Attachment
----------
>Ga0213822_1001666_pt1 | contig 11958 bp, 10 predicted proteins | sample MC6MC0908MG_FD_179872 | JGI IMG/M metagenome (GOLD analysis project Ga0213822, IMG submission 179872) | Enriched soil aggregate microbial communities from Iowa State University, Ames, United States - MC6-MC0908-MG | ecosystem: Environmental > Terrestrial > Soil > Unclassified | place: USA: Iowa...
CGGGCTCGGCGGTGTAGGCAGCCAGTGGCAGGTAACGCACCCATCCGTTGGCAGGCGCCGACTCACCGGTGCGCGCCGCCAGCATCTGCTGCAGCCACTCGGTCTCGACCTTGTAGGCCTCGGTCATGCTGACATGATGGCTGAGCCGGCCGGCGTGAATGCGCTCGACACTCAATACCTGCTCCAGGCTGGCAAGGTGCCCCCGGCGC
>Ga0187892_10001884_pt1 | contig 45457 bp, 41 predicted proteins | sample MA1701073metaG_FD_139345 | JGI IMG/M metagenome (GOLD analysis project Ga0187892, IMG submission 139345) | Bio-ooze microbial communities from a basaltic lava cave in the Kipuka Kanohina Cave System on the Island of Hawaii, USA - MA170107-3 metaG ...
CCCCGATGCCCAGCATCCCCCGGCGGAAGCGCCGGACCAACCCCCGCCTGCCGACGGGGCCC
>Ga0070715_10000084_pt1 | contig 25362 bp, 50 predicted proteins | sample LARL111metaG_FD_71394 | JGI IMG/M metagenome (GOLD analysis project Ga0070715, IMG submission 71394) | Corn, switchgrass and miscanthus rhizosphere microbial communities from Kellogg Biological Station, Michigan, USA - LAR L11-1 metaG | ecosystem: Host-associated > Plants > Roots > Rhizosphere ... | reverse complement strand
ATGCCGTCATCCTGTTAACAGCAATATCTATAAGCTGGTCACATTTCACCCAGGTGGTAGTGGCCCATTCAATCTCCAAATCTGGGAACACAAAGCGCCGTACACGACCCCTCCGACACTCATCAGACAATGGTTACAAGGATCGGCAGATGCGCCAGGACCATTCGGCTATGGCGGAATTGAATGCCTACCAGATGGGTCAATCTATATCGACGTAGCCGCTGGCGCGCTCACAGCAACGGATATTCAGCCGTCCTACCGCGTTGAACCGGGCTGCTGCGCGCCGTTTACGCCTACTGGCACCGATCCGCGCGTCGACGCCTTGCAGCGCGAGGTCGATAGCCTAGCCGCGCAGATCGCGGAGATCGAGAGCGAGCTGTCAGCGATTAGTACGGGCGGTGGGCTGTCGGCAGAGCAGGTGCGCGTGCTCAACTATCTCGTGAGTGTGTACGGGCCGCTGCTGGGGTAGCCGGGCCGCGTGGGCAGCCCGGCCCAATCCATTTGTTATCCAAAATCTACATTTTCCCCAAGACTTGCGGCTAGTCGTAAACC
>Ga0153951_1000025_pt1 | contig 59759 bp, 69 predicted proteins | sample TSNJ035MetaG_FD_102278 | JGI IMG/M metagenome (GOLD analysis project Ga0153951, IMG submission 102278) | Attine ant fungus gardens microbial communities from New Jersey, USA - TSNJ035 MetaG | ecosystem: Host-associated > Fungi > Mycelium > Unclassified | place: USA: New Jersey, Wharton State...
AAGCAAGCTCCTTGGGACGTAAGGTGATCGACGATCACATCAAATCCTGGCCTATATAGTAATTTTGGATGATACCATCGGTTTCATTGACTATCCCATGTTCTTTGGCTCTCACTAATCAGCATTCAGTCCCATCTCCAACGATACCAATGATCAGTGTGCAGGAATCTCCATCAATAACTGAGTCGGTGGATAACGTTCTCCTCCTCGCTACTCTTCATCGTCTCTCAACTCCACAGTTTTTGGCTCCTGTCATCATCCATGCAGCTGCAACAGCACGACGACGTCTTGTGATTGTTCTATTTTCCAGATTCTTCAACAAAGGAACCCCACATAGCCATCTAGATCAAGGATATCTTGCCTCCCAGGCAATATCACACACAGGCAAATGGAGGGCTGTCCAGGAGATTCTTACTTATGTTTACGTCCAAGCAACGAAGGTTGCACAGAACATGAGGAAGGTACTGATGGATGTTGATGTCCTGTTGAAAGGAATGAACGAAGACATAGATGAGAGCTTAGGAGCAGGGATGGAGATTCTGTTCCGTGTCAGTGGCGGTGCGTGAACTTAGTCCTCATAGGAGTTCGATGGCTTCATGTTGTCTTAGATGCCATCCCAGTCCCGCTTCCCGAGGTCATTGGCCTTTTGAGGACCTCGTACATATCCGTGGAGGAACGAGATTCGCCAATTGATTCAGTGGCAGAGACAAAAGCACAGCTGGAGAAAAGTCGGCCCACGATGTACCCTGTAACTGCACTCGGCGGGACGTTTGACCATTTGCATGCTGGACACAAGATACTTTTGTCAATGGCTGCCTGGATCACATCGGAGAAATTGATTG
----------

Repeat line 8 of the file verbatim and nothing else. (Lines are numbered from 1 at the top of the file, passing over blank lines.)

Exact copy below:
AAGCAAGCTCCTTGGGACGTAAGGTGATCGACGATCACATCAAATCCTGGCCTATATAGTAATTTTGGATGATACCATCGGTTTCATTGACTATCCCATGTTCTTTGGCTCTCACTAATCAGCATTCAGTCCCATCTCCAACGATACCAATGATCAGTGTGCAGGAATCTCCATCAATAACTGAGTCGGTGGATAACGTTCTCCTCCTCGCTACTCTTCATCGTCTCTCAACTCCACAGTTTTTGGCTCCTGTCATCATCCATGCAGCTGCAACAGCACGACGACGTCTTGTGATTGTTCTATTTTCCAGATTCTTCAACAAAGGAACCCCACATAGCCATCTAGATCAAGGATATCTTGCCTCCCAGGCAATATCACACACAGGCAAATGGAGGGCTGTCCAGGAGATTCTTACTTATGTTTACGTCCAAGCAACGAAGGTTGCACAGAACATGAGGAAGGTACTGATGGATGTTGATGTCCTGTTGAAAGGAATGAACGAAGACATAGATGAGAGCTTAGGAGCAGGGATGGAGATTCTGTTCCGTGTCAGTGGCGGTGCGTGAACTTAGTCCTCATAGGAGTTCGATGGCTTCATGTTGTCTTAGATGCCATCCCAGTCCCGCTTCCCGAGGTCATTGGCCTTTTGAGGACCTCGTACATATCCGTGGAGGAACGAGATTCGCCAATTGATTCAGTGGCAGAGACAAAAGCACAGCTGGAGAAAAGTCGGCCCACGATGTACCCTGTAACTGCACTCGGCGGGACGTTTGACCATTTGCATGCTGGACACAAGATACTTTTGTCAATGGCTGCCTGGATCACATCGGAGAAATTGATTG